For parts of this assessment the links to the site take you to information in French so I used Google Translate for a number of the links where that was an issue. (The request for an assessment of Radio Canada said the group's primary language is English.) I note this for transparency and not because I felt it was a barrier to my assessment.
Radio Canada's fact check site, in French called DÉCRYPTEURS, says: "Our team tracks the false information that spreads on social networks. His mission? Combat misinformation and highlight the darkest corners of the web. To contact us: email@example.com." Their work is relatively new though its primary fact checker, Jeff Yates, has been working in this area for a few years, based on the information provided.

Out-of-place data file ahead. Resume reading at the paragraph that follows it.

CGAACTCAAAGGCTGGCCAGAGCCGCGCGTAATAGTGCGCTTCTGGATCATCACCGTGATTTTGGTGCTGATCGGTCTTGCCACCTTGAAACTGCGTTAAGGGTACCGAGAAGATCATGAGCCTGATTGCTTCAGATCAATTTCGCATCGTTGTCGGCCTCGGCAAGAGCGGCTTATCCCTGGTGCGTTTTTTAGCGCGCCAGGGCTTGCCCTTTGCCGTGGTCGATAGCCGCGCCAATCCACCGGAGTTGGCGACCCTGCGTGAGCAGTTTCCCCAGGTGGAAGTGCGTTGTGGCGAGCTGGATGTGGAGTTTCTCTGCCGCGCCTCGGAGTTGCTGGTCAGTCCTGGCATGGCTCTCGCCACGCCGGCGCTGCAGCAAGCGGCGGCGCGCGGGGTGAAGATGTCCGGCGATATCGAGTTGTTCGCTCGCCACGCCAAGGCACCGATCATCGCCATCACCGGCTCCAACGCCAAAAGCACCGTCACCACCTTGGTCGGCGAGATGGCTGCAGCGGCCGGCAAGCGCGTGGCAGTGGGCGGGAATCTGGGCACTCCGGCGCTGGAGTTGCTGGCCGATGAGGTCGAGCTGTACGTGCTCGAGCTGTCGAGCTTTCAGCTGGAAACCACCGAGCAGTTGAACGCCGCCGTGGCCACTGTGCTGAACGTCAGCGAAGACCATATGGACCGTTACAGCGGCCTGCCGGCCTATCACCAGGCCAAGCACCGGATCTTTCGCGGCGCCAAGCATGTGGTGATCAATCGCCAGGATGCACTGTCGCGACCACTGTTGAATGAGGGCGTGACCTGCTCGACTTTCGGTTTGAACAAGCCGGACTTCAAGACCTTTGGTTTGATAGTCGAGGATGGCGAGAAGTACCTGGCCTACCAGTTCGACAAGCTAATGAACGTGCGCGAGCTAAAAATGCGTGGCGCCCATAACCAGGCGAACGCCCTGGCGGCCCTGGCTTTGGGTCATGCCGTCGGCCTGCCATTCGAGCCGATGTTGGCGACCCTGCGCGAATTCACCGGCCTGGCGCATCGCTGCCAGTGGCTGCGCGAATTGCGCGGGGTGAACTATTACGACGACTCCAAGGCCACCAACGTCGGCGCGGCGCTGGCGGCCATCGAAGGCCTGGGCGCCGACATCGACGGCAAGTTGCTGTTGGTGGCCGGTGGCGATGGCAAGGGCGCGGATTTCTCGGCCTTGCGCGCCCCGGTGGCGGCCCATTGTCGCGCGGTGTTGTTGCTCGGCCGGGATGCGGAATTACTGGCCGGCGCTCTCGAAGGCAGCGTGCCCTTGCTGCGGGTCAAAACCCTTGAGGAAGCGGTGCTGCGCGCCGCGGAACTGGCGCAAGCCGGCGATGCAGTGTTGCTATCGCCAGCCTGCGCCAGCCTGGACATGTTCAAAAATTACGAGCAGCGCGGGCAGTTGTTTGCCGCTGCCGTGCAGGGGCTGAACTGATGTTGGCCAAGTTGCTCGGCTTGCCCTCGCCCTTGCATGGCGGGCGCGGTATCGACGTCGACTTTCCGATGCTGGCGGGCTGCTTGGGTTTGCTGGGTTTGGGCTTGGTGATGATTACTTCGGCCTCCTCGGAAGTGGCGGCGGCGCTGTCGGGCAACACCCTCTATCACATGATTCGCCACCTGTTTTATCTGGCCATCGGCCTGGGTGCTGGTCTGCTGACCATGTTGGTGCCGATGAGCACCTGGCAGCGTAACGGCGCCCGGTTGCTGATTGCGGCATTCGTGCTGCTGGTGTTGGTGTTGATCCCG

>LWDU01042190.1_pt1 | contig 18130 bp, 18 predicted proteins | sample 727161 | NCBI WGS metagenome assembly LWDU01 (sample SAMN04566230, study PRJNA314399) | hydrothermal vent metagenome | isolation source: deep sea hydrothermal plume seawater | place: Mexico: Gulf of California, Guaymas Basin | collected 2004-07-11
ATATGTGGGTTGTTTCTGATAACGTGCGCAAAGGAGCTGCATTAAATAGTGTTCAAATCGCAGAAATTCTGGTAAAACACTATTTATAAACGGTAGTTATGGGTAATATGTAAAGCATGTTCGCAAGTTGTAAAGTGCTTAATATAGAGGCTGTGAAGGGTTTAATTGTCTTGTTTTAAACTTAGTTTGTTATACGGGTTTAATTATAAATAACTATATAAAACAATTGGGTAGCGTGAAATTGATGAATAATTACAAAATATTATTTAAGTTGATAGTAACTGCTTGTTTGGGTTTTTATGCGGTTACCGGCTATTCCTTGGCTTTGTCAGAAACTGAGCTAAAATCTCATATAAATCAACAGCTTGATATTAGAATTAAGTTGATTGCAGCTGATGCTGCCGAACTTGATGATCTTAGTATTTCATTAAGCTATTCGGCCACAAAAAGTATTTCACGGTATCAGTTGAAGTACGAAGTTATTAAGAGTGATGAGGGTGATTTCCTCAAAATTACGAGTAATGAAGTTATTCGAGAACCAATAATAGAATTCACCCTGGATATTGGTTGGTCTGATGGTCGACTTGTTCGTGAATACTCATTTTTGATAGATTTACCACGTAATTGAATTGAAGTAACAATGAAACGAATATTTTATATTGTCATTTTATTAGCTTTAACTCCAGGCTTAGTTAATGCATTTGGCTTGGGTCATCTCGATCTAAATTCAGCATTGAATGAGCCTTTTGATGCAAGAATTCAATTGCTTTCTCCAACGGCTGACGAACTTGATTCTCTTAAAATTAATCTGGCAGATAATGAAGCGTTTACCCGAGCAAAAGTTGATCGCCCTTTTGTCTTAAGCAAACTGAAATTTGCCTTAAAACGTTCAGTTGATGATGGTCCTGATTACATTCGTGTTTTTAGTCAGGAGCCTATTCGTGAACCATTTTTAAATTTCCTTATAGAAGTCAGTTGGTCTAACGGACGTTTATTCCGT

I have marked it as Fully Compliant in all areas, and I note that the work especially seems rooted in journalistic traditions of fairness and transparency. The site notes: "Transparency. When we use a source on the web as part of an audit, we include a link to that source for the user to view. Ditto for a tool that the reader can not consult himself: we then include, as far as possible, a screenshot. When we interview a guest, we explain why their expertise is relevant to the subject. We detail as much as possible how we found the information we present. Ideally, the reader will be able to read our article and recreate our own way by reproducing our procedure."